In our initial article announcing our top 10 considerations for financial institutions in 2016, which can be found here, our tenth and final consideration was fair lending risk, which seems to be perpetually on the radar of financial institutions lending to consumers. Fair lending risk consistently challenges lending institutions because of the reputational implications, among others, of getting it wrong. Discrimination does not sit well with current or potential borrowers and, therefore, countless hours of work go into developing and implementing fair lending compliance programs. Despite the hard work, the risk that application or lending data shows a unintended lending pattern continues to keep compliance officers awake at night.

The Dodd-Frank Wall Street Reform and Consumer Protection Act established the Office of Fair Lending and Equal Opportunity within the CFPB. This office is charged with “providing oversight and enforcement of Federal laws intended to ensure the fair, equitable, and nondiscriminatory access to credit for both individuals and communities that are enforced by the [CFPB].”1 To that end, the CFPB recently reported that its fair lending supervisory and public enforcement actions “directed institutions to provide approximately $108 million in remediation and other monetary payments” in 2015 alone.2 In 2015, the CFPB focused its fair lending efforts on mortgage lending, indirect auto lending and credit cards. These will continue to be areas of focus for the CFPB in 2016 and beyond. 

Another significant development for fair lending risk more broadly was the Supreme Court decision in Texas Department of Housing & Community Affairs v. The Inclusive Communities Project, Inc.3 (Inclusive Communities). On June 25, 2015, the Supreme Court (the Court) issued its ruling in Inclusive Communities which upheld the doctrine of “disparate impact” under the Fair Housing Act (FHA). While the court held that disparate impact claims are cognizable under the Fair Housing Act, it did impose some limitations to the decision.   

Importantly, the decision noted that disparate-impact liability could pose “serious constitutional questions”4 if “liability were imposed based solely on a showing of a statistical disparity”5 and that “a disparate-impact claim that relies on a statistical disparity must fail if the plaintiff cannot point to a defendant’s policy or policies causing that disparity.”6 The Court also noted that the FHA contains a “robust” causation requirement and that a plaintiff who fails to allege facts that demonstrate a “causal connection cannot make out a prima facie case of disparate impact.”7 The Court further noted that “policies [of a defendant] are not contrary to the disparate-impact requirement unless they are artificial, arbitrary and unnecessary barriers”8 and that businesses should be permitted “to make practical business choices and profit-related decisions that sustain a vibrant and dynamic free-enterprise system.”9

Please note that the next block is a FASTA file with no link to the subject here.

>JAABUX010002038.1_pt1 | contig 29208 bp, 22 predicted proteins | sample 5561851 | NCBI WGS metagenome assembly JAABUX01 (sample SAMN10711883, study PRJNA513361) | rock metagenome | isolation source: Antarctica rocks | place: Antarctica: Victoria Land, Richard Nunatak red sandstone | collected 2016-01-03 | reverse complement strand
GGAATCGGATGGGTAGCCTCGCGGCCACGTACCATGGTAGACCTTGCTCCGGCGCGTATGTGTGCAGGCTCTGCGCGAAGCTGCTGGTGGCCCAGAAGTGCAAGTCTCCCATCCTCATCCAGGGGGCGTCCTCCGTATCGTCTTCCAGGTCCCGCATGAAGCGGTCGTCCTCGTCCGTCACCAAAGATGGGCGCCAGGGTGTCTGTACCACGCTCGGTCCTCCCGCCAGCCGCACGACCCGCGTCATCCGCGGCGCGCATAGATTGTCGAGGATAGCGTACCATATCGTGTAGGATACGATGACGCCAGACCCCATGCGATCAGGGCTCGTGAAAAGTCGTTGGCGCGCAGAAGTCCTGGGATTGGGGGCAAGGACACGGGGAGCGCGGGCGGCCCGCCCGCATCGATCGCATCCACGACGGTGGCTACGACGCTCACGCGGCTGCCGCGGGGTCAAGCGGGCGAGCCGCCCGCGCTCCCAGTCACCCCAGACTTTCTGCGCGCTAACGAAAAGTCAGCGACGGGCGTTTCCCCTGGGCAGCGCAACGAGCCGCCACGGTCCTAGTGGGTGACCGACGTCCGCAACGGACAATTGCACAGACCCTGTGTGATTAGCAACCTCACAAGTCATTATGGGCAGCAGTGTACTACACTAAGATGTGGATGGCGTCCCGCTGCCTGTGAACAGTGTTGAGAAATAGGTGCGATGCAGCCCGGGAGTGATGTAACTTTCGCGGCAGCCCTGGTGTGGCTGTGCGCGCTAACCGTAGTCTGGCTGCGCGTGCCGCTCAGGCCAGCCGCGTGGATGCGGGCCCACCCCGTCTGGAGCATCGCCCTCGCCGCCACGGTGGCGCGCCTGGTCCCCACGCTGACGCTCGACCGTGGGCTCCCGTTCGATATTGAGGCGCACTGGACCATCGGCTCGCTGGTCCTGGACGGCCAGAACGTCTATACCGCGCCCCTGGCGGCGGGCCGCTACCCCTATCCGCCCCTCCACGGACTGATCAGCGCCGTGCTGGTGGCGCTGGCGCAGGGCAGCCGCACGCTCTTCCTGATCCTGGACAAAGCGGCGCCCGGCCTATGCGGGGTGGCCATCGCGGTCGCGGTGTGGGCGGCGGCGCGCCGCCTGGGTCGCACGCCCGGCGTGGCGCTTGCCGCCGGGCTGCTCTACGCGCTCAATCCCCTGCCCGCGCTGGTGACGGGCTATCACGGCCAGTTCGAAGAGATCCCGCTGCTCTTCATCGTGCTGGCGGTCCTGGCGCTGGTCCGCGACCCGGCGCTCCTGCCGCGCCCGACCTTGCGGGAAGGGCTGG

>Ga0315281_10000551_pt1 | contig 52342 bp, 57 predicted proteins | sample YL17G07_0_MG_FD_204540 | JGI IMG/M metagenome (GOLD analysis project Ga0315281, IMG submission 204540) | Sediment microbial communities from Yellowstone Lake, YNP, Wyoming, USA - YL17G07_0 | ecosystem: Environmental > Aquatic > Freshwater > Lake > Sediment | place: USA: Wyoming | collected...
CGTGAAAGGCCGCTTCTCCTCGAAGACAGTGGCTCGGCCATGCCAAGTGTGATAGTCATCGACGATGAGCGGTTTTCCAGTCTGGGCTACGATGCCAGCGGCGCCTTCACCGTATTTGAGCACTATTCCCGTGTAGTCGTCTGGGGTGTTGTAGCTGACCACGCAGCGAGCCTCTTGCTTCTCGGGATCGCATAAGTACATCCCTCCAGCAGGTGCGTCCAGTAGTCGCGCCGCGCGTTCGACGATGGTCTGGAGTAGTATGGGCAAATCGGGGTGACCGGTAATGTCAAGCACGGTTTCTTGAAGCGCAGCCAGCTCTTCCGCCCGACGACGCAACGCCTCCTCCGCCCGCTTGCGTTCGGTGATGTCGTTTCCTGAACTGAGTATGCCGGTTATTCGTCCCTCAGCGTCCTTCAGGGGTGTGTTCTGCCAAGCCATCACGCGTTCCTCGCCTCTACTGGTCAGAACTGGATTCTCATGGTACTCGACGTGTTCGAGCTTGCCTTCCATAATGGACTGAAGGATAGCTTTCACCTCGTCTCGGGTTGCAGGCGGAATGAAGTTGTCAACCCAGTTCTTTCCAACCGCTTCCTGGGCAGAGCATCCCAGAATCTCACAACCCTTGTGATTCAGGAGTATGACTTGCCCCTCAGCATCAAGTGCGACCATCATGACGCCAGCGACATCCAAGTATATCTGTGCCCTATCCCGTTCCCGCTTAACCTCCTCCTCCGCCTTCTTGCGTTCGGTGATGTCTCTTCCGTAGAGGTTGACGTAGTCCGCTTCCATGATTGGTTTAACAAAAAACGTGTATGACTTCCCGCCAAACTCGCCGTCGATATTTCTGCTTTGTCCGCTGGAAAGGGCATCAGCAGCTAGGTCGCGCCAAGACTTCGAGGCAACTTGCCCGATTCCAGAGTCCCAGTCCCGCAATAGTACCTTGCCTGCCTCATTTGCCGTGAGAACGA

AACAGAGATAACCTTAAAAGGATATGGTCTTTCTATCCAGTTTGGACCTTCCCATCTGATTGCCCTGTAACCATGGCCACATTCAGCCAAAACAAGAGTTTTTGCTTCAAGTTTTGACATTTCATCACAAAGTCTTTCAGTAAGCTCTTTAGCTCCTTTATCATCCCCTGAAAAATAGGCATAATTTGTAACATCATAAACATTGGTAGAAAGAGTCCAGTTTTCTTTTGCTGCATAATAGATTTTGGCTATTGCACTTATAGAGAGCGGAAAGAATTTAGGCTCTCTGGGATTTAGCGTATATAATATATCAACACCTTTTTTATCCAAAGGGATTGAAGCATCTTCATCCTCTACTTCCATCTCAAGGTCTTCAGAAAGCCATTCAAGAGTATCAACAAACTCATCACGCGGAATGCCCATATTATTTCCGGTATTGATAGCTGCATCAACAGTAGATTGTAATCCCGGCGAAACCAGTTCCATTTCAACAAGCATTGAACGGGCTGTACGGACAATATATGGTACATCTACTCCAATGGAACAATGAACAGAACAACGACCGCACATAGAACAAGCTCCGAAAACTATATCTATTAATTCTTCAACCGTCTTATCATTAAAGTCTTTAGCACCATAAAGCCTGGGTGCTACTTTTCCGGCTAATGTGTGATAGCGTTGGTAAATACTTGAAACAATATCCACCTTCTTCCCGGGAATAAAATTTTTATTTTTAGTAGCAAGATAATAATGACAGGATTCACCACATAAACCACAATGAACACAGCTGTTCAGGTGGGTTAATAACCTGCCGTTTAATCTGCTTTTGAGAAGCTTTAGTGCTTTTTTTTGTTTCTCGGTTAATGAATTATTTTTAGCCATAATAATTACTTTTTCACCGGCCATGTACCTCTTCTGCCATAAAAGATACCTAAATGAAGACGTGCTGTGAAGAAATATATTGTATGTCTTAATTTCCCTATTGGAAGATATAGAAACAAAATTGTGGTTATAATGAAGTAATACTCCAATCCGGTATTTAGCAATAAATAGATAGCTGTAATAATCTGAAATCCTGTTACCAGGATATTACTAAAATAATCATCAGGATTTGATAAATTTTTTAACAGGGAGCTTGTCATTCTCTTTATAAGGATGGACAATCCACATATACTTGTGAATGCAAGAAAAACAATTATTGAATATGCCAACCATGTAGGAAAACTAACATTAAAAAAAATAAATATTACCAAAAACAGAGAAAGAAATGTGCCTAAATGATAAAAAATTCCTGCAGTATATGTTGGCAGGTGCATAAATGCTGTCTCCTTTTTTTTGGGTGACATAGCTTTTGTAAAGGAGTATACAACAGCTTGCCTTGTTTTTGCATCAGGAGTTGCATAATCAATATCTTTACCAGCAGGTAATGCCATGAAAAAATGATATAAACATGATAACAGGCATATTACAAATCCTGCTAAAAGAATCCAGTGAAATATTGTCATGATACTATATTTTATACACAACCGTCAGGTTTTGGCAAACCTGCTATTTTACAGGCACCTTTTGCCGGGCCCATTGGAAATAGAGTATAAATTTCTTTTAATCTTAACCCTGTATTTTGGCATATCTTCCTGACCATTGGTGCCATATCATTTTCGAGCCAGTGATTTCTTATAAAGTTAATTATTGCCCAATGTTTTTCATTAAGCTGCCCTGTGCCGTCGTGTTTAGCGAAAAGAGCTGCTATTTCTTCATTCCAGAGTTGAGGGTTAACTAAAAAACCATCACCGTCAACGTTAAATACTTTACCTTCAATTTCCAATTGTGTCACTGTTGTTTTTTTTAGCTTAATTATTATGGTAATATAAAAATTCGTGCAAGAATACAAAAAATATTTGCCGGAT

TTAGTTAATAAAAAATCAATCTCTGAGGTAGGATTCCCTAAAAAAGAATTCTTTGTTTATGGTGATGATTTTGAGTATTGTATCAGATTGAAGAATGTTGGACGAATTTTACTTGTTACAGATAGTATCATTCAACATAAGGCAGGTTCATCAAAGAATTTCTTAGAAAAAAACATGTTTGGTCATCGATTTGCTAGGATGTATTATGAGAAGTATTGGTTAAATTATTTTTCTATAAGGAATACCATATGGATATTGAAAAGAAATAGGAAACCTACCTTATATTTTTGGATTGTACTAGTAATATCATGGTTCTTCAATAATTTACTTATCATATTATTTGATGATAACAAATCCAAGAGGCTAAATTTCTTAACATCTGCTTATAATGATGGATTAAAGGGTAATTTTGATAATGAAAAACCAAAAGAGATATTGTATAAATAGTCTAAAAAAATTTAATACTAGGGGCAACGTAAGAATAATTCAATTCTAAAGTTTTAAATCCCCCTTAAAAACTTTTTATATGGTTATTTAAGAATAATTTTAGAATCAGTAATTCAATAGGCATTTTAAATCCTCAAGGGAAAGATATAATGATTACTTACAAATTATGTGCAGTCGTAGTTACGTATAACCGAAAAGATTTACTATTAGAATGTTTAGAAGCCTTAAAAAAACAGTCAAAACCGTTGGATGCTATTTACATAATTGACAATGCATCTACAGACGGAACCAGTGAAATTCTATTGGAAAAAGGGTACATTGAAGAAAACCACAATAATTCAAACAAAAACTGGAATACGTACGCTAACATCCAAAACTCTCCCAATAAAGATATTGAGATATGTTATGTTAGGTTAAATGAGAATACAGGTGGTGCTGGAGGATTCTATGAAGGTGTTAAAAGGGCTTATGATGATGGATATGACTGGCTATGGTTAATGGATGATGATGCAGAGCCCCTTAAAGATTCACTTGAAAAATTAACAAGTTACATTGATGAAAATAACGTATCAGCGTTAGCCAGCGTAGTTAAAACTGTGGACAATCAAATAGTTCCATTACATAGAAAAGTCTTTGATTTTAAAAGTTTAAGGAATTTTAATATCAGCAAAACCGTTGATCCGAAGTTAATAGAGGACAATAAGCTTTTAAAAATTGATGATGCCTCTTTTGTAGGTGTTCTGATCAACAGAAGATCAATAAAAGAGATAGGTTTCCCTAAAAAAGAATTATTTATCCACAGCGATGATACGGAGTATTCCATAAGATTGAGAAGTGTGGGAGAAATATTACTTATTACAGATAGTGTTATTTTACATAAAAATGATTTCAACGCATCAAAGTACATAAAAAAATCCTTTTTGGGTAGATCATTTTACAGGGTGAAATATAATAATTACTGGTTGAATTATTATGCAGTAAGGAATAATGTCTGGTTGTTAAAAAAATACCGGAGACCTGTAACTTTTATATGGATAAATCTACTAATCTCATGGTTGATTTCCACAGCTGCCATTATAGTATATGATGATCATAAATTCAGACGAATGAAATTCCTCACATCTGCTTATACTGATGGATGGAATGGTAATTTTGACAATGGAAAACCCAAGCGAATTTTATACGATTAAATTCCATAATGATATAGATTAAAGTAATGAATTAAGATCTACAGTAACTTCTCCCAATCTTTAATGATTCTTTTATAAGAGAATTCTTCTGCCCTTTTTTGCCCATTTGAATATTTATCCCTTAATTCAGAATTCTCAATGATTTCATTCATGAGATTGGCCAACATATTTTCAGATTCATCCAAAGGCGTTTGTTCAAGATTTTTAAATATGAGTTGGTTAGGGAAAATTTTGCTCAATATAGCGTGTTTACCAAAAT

Under the doctrine of “disparate impact,” an institution applies a facially neutral policy in a uniform manner to all consumers, but the policy or practice has an adverse impact on a protected class of consumers. This theory is much more problematic for financial institutions than the doctrine of disparate treatment, which is more blatant discrimination based on a prohibited basis, such as race, sex or national origin. While the doctrine of disparate impact creates greater challenges for financial institutions, it remains a focus of the regulatory and enforcement community in 2016, especially since the holding in Inclusive Communities.   

Fair lending risk has been a consistent concern for compliance departments, in large part because of the CFPB and banking agency enforcement efforts, which can result in referrals to the Department of Justice. Risks can present themselves in all phases of a credit transaction, especially in the pricing and underwriting phases. Indeed, in these phases, lenders should think about tracking and documenting the reasons for any exceptions, monitoring for exceptions and responding with corrective actions where necessary and appropriate. More generally, institutions must ensure that their compliance programs, which include the governance structure, policies and procedures, the control environment, and monitoring and training programs, are robust and flexible to address new products or services offered by the institution. This will be especially critical as new rules are implemented with fair lending risk implications, such as new rules that expand the collection of information on credit decisions under the Home Mortgage Disclosure Act (HMDA).